2. Closed-form solution of the modified SDE. It could be used to improve the updating formula
  3. Statistical hypothesis testing if the sample drawn from the process. This is quite crucial point as it helps to identify model regime shift in trading.

Written by fxpaul

May 26, 2011 at 11:17

Posted in trading math

Quantum Mechanics and Market Observables

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Quantum mechanics has quite powerful notion of observables. They are just properties of system state that can be determined by measurement process. Let’s recall main principles of quantum mechanics and how they could be applied to markets.

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Written by fxpaul

January 15, 2011 at 10:53

Common trading task – Part 1

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Stochastic process

As Wikipedia suggests, a stochastic process is a random process, the counterpart to a deterministic process. For our simple tasks all we need is a time series, i.e. for each moment of time we have only one random value, or price: P(t). The process has a definite starting point P(0) but its further evolution has some degree of uncertainty described by probability distribution.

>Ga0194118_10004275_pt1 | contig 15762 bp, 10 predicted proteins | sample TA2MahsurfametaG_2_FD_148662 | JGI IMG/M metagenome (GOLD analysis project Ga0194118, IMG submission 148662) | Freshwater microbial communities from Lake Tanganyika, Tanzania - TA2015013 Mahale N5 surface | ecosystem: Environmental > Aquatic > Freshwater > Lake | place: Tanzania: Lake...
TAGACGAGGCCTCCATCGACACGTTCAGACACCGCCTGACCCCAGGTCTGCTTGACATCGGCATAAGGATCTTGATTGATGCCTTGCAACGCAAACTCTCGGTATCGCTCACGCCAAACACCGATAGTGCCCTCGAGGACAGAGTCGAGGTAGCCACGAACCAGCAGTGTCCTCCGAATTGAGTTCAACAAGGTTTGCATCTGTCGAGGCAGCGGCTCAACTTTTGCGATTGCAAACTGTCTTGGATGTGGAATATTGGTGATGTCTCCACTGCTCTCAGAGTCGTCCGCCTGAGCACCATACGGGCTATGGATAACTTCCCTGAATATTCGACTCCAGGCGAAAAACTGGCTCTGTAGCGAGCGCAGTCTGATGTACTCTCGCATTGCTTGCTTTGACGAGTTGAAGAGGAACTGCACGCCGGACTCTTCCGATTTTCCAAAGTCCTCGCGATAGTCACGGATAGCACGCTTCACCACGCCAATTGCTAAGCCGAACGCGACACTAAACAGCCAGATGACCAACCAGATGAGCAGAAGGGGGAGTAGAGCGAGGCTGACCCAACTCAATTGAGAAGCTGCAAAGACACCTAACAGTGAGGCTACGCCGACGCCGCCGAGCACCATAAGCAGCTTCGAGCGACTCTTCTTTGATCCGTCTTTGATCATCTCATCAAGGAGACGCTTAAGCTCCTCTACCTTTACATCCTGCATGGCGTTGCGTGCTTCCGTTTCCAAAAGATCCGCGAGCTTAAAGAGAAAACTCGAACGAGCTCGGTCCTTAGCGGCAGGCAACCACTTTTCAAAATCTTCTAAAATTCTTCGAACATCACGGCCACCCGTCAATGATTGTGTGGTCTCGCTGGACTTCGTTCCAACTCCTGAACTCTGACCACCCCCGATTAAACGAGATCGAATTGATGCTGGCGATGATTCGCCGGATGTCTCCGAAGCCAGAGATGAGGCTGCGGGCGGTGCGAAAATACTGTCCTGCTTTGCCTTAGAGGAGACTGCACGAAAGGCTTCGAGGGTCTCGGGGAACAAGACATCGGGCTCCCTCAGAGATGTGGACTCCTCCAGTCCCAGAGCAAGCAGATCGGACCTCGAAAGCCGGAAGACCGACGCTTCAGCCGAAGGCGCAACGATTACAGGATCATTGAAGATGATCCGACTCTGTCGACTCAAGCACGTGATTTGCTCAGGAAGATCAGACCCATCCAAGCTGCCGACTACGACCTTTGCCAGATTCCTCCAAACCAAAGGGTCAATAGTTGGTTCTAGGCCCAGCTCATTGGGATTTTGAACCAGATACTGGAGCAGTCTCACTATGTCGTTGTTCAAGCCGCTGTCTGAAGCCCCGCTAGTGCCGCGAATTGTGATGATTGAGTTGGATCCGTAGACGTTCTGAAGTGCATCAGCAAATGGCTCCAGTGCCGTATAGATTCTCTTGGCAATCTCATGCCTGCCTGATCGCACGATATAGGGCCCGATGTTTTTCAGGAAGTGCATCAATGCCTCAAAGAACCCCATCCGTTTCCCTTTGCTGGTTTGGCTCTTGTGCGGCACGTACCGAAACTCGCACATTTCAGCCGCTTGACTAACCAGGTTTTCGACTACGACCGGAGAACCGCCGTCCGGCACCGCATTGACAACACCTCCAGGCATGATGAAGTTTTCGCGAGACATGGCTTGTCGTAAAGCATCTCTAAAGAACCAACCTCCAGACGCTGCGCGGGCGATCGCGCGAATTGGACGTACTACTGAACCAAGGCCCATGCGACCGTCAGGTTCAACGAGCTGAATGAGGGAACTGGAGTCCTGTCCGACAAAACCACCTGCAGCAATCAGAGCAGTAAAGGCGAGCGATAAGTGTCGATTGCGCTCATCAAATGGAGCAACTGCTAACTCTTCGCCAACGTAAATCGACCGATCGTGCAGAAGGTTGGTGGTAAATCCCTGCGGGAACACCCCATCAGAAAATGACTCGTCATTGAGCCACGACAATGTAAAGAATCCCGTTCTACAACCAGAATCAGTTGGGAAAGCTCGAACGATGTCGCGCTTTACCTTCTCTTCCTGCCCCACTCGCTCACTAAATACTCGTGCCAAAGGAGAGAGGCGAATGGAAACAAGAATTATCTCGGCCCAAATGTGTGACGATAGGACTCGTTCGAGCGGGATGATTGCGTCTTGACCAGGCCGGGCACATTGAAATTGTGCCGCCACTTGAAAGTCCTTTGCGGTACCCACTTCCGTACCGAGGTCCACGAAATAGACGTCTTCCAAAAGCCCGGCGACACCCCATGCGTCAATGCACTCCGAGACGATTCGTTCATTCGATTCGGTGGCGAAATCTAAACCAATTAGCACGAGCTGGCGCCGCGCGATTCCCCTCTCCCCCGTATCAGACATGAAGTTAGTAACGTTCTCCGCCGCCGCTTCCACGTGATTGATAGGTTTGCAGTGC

A lot of types of stochastic processes has been studied in mathematical literature. In this article I use only Itō processes as they provide quite good approximation of price dynamics.

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Written by fxpaul

January 3, 2011 at 12:00

Posted in trading math

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Mixing up Fx and Stocks

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Anybody can find enormous amount of books about stocks trading but all of Forex books give an expression of spurious market: plain old strategies, positive only examples of profit-loss calculations etc. It’s easy to get impressed as well as to get depressed by results of trading.

I want to explore how we could apply stock strategies to foreign exchange markets. Vast majority of stock strategies should be adopted to turbulent dynamic of Forex markets.

The nearest future is:

  1. Define the common trading task in a precise, mathematical way – this is the starting point.
  2. Monte Carlo methods for optimization and trading experiments.
  3. Simple strategy emulations on model processes

I do hope the list will be continued.

Written by fxpaul

December 27, 2010 at 20:56